Straight up: Space is cool. There is so much about it that we don't know and have yet to discover. Luckily, the good scientists at NASA are passionate about finding out what they can about the vast world outside our orbit. And as advancements in technology make the exploration of worlds, galaxies, and black holes beyond our own more possible, we Earthlings get to enjoy the view. Just today, NASA released incredible information and photographs after its James Webb Space Telescope (JWST) captured photos of the universe, deeper than we've ever seen before.
President Joe Biden shared a photo on Monday, July 11, that the telescope captured of a galaxy cluster. The image is striking, to be sure, but it’s way cooler — like way cooler — than it looks at first glance when you learn more about it.
On July 12, NASA released several other photos from the JWST that show space in detail, as we've never seen before. Here are some incredible things you need to know about the James Webb Telescope photos as we continue to learn more information about the world beyond our own. (And, while you’re at it, read this article about why many want to rename the JWST.)
1. What we can see in this photo is a tiny slice of the universe.
According to CNN, this image shows gravity cluster SMACS 0723, of which the mass of the galaxy clusters acts like a magnifying glass. Besides this image being the clearest ever image taken of the universe, it also means that what we see in the photo is far smaller than it appears.
"This slice of the vast universe covers a patch of sky approximately the size of a grain of sand held at arm's length by someone on the ground," the space agency wrote in an image description of the photo.
"You're seeing galaxies that are shining around other galaxies whose light has been bent, and you're seeing just a small, little portion of universe," NASA Administrator Bill Nelson said. Absolutely mind-bending.
2. The galaxies in this photo are old and probably gone.
In the photo of the SMACS 0723 group of galaxy clusters, the star clusters and galaxies we see are probably long dead. The snapshot in time captured in the photo was what it looked like 4.6 billion years ago.
"Light from these galaxies took billions of years to reach us," NASA explains in an article on the new image. "We are looking back in time to within a billion years after the big bang when viewing the youngest galaxies in this field. The light was stretched by the expansion of the universe to infrared wavelengths that Webb was designed to observe."
3. The multi-color dots we see aren't stars.
The images we've seen are pretty, bright, and full of color and astounding detail. They’re clearer than anything we’ve ever seen. But the really cool thing about this tiny blip of space is that each of those colored dots or specks are not stars — they're entire galaxies. Yes, each one.
4. The JWST is way stronger than the Hubble telescope.
Before JWST, there was the Hubble telescope, which was also pivotal for space exploration. The Hubble telescope advanced the discovery of the universe and paved the way for the images that were just released. But with the JWST, researchers can capture pictures much faster. These images were taken over 12.5 hours — for the Hubble to do the same, it would require weeks of time.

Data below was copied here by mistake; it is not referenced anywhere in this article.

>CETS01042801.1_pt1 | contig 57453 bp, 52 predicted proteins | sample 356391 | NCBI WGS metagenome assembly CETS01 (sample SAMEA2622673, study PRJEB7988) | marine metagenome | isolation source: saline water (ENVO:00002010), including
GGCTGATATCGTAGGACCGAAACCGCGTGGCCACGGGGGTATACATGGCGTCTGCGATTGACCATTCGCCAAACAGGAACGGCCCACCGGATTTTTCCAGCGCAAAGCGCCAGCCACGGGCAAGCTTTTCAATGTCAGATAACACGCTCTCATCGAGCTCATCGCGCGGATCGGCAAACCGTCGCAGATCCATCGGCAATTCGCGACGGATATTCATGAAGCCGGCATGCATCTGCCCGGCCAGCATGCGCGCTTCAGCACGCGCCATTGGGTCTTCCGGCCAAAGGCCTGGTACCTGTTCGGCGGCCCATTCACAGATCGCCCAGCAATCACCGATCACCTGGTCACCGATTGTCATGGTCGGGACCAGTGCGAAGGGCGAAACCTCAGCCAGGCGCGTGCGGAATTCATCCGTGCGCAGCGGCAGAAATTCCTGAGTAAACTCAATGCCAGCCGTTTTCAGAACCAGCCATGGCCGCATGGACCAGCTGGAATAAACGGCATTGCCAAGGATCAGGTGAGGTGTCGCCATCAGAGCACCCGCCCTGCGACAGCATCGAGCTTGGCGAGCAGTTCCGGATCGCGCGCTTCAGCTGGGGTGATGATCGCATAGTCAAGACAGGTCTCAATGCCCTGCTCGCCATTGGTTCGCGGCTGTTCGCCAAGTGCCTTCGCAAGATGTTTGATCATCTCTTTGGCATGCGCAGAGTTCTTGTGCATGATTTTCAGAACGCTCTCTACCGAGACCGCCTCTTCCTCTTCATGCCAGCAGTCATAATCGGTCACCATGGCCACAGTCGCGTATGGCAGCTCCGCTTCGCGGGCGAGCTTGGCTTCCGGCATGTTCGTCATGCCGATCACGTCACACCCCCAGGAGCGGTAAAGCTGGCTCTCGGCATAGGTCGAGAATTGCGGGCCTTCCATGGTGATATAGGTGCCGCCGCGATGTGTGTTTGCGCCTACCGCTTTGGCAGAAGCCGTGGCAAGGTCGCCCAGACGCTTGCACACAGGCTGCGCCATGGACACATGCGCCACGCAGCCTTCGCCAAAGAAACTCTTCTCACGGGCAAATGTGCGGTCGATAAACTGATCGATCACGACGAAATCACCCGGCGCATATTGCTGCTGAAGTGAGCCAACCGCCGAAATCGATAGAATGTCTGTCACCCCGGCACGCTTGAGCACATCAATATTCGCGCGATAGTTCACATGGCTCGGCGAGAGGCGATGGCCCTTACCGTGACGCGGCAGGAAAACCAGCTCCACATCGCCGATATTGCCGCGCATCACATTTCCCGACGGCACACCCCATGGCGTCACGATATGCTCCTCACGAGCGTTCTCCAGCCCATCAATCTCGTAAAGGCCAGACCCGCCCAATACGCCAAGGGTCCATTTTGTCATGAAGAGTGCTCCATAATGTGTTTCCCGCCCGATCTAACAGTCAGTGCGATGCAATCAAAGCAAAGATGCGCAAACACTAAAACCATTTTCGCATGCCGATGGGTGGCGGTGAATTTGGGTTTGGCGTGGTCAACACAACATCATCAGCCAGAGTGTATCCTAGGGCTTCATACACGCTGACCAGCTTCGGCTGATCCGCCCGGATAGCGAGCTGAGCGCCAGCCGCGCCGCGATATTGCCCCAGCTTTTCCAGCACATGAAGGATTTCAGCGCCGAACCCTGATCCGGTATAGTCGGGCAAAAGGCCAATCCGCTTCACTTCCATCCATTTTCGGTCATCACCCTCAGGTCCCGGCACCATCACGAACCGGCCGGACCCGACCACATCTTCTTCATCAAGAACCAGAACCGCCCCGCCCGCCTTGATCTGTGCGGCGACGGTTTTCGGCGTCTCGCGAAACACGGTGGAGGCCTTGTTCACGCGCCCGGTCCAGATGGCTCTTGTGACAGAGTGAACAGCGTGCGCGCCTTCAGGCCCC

5. There are photos of what a "dying star" looks like. And it's beautiful.
"Two cameras aboard Webb captured the latest image of this planetary nebula, cataloged as NGC 3132, and known informally as the Southern Ring Nebula," NASA explains. “It is approximately 2,500 light-years away."
This view lets researchers see, in full view, the second star of the nebula. The images also captured the dust and gas around the stars. It's not only incredibly stunning but will also give researchers a lot of information they can use to start to piece together more details of our universe and how life came to be.
6. The images show more of Stephan's Quintet, which was discovered in 1877.
Stephan's Quintet, a grouping of five galaxies, was discovered by French astronomer Édouard Stephan back in the late 1800s. Stephen’s Quintet was the first group of galaxies found, so the astounding display has been in the know for hundreds of years, but the JWST captured a view of the quintet galaxies like we've never seen before.
"Sparkling clusters of millions of young stars and starburst regions of fresh star birth grace the image," NASA writes. "Sweeping tails of gas, dust, and stars are being pulled from several of the galaxies due to gravitational interactions. Most dramatically, Webb captures huge shock waves as one of the galaxies, NGC 7318B, smashes through the cluster."
7. The images are really big, with the one capturing Stephan's Quintet being the largest.
We know these images show a small speck of space, but the images NASA was able to get from JWST are actually really large. "This enormous mosaic is Webb's largest image to date, covering about one-fifth of the Moon's diameter," NASA explains.
"It contains over 150 million pixels and is constructed from almost 1,000 separate image files. The information from Webb provides new insights into how galactic interactions may have driven galaxy evolution in the early universe."
Really stunning stuff.